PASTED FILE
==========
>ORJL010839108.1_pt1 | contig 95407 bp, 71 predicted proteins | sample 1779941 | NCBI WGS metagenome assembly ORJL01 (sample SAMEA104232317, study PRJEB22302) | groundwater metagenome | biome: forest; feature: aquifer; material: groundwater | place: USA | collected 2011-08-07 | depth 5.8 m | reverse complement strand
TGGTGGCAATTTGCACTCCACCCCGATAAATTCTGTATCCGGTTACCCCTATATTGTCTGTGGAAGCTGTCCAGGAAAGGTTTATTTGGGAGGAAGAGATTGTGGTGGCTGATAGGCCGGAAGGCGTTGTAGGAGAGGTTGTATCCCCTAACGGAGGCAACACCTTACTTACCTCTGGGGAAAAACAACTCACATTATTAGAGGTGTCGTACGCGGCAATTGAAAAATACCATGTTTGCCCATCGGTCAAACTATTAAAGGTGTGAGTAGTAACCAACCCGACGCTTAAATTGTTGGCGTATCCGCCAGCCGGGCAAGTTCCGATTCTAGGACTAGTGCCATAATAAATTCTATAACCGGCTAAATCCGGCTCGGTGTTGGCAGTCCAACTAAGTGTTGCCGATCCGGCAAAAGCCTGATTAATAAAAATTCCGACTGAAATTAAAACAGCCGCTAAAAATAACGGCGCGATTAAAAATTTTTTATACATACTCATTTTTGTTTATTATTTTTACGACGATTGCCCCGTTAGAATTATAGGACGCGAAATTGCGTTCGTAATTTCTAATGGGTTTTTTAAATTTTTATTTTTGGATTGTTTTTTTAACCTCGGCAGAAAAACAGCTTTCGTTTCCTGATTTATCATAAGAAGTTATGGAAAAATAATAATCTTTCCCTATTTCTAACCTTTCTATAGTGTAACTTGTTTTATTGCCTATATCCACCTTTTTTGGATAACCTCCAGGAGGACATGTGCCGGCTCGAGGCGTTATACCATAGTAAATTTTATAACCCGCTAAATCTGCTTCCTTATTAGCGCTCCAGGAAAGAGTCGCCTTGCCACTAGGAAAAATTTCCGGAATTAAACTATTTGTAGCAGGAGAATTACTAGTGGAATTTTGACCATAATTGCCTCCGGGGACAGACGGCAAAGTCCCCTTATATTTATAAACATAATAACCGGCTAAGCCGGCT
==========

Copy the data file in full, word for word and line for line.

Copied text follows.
>ORJL010839108.1_pt1 | contig 95407 bp, 71 predicted proteins | sample 1779941 | NCBI WGS metagenome assembly ORJL01 (sample SAMEA104232317, study PRJEB22302) | groundwater metagenome | biome: forest; feature: aquifer; material: groundwater | place: USA | collected 2011-08-07 | depth 5.8 m | reverse complement strand
TGGTGGCAATTTGCACTCCACCCCGATAAATTCTGTATCCGGTTACCCCTATATTGTCTGTGGAAGCTGTCCAGGAAAGGTTTATTTGGGAGGAAGAGATTGTGGTGGCTGATAGGCCGGAAGGCGTTGTAGGAGAGGTTGTATCCCCTAACGGAGGCAACACCTTACTTACCTCTGGGGAAAAACAACTCACATTATTAGAGGTGTCGTACGCGGCAATTGAAAAATACCATGTTTGCCCATCGGTCAAACTATTAAAGGTGTGAGTAGTAACCAACCCGACGCTTAAATTGTTGGCGTATCCGCCAGCCGGGCAAGTTCCGATTCTAGGACTAGTGCCATAATAAATTCTATAACCGGCTAAATCCGGCTCGGTGTTGGCAGTCCAACTAAGTGTTGCCGATCCGGCAAAAGCCTGATTAATAAAAATTCCGACTGAAATTAAAACAGCCGCTAAAAATAACGGCGCGATTAAAAATTTTTTATACATACTCATTTTTGTTTATTATTTTTACGACGATTGCCCCGTTAGAATTATAGGACGCGAAATTGCGTTCGTAATTTCTAATGGGTTTTTTAAATTTTTATTTTTGGATTGTTTTTTTAACCTCGGCAGAAAAACAGCTTTCGTTTCCTGATTTATCATAAGAAGTTATGGAAAAATAATAATCTTTCCCTATTTCTAACCTTTCTATAGTGTAACTTGTTTTATTGCCTATATCCACCTTTTTTGGATAACCTCCAGGAGGACATGTGCCGGCTCGAGGCGTTATACCATAGTAAATTTTATAACCCGCTAAATCTGCTTCCTTATTAGCGCTCCAGGAAAGAGTCGCCTTGCCACTAGGAAAAATTTCCGGAATTAAACTATTTGTAGCAGGAGAATTACTAGTGGAATTTTGACCATAATTGCCTCCGGGGACAGACGGCAAAGTCCCCTTATATTTATAAACATAATAACCGGCTAAGCCGGCT